TREASON AT LISSON GROVE
Terrorism isn’t just a 21st-century issue. Even Victoria’s England was rife with treason, murder, socialism and blackmail. Thomas Pitt is getting a crash course in conspiracy, with his wife Charlotte’s help. Opening with a murder and laying the groundwork for a tense confrontation in the halls of the queen’s favorite residence, Perry gives readers another top-of-the-line Victorian mystery.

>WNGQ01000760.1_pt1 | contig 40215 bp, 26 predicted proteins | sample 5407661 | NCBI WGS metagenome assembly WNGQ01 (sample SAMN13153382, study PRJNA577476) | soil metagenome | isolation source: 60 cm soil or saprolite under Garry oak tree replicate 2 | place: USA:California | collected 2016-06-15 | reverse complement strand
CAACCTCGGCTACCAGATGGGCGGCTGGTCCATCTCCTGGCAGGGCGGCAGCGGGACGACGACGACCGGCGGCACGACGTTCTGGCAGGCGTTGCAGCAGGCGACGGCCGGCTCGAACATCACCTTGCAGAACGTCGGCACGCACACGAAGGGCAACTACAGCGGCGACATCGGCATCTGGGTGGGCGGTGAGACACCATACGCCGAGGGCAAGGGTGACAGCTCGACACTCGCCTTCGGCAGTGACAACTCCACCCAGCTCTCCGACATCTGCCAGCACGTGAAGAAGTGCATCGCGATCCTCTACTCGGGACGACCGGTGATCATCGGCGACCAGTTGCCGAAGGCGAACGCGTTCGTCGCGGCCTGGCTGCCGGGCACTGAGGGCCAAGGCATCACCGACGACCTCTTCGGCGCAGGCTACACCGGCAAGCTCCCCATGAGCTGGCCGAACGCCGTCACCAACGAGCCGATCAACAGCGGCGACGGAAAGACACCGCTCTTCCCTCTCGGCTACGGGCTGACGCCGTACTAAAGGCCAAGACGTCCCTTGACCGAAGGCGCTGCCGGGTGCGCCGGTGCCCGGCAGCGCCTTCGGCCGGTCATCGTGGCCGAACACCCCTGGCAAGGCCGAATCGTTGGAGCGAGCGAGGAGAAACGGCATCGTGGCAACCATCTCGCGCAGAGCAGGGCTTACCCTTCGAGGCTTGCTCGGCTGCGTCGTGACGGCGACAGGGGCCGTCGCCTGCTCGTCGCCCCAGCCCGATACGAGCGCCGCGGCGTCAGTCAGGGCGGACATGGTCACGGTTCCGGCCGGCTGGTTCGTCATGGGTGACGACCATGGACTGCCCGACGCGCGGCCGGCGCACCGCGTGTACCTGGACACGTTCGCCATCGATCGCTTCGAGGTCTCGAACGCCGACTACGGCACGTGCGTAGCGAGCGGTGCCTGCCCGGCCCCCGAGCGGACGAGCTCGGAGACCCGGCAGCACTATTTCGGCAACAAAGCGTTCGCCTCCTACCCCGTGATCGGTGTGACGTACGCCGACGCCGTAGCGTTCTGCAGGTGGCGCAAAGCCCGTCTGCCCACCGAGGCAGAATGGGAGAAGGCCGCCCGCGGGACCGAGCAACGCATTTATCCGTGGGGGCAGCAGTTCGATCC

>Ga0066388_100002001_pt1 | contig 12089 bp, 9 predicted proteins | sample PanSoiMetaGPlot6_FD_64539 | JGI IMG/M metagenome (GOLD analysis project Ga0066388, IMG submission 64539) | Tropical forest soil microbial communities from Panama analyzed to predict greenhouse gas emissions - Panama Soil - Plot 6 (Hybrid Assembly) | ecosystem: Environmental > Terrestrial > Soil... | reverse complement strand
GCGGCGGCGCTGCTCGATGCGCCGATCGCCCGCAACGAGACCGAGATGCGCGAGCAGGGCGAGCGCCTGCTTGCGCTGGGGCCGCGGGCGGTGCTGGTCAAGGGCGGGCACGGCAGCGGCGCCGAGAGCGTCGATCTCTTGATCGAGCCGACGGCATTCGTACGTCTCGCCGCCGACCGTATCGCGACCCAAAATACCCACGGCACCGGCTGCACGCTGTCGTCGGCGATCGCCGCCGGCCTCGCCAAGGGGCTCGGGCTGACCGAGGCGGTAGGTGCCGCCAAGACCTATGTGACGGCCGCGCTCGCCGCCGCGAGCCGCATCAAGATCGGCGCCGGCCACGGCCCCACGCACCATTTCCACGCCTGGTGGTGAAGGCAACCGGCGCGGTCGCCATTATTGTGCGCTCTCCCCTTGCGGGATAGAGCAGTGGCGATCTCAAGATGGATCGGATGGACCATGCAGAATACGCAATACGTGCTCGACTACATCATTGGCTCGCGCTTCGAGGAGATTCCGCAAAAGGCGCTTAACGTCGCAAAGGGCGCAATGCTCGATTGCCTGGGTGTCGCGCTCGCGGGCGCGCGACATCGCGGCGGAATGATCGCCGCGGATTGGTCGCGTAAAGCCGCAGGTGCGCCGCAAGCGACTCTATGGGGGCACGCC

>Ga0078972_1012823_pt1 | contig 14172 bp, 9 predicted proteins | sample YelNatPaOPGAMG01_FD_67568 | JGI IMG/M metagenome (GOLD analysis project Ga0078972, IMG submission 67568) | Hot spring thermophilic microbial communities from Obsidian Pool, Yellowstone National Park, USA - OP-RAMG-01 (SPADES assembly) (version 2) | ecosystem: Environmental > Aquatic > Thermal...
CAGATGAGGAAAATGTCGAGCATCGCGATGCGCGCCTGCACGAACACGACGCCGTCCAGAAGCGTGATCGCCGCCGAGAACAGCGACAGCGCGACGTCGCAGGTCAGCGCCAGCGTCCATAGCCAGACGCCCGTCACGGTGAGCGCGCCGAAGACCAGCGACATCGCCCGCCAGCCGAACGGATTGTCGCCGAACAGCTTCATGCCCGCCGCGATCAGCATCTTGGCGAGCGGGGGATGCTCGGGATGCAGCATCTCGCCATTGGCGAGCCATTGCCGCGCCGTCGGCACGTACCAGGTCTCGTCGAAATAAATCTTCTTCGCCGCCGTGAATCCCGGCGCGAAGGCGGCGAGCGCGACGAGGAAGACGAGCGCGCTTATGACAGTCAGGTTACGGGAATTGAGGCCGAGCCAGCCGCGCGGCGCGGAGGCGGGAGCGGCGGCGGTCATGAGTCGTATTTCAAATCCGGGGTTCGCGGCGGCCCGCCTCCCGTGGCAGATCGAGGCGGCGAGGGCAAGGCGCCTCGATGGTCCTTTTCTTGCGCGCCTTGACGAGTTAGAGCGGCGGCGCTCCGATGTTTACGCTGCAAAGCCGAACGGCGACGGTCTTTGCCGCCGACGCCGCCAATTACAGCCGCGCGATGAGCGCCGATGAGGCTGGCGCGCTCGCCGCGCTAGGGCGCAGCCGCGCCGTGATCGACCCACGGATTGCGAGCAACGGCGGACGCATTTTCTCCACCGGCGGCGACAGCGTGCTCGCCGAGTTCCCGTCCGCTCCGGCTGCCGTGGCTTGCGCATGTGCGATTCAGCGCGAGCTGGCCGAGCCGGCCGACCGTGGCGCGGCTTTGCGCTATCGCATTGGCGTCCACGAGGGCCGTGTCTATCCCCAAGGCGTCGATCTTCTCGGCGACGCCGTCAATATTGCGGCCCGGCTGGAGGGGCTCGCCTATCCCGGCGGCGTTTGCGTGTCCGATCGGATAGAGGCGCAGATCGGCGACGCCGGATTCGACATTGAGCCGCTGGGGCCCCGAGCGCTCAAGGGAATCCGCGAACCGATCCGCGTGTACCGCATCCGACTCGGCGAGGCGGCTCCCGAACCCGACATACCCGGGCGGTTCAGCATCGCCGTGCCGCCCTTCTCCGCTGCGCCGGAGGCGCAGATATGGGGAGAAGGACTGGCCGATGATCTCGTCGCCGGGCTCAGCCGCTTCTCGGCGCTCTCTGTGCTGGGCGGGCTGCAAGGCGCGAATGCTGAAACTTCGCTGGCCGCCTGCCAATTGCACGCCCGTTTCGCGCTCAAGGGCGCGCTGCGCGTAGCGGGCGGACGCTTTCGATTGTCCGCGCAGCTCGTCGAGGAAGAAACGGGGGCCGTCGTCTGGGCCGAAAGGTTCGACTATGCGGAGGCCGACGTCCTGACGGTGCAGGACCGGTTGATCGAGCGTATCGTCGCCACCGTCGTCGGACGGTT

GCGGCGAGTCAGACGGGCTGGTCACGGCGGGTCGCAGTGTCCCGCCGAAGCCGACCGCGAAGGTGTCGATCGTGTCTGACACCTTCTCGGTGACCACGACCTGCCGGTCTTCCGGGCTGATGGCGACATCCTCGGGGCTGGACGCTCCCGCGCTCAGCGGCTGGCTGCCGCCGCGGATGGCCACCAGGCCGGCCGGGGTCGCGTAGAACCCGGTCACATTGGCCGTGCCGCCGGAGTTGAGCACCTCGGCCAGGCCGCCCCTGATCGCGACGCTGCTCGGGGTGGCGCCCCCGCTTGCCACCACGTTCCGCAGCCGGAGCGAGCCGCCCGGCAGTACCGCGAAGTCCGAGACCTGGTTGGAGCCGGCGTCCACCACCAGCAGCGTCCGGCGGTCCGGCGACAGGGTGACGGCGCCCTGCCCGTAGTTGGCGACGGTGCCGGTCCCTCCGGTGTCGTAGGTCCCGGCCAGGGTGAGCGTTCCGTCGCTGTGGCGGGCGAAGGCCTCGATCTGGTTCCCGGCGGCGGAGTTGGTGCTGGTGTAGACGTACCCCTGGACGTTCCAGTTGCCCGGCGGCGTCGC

It’s 1895 and violent political unrest is sweeping across Europe, heading straight for the Home Office. Inspector Thomas Pitt, late of the Special Branch, follows an alleged terrorist from London to France. In the meantime, Victor Narraway, Pitt’s superior and friend, is removed from office after being accused in the death of an Irish informant. Knowing her husband’s career is linked to Narraway, Charlotte accompanies their old friend to Ireland to clear his name. It’s soon clear that both men are on a wild goose chase and Pitt begins to wonder why they’ve both been drawn away from home at this crucial time. Both realize they’ve been duped and that not only the British Empire but also, perhaps, the monarchy itself is in jeopardy. (BALLANTINE, Apr., 320 pp., $26.00)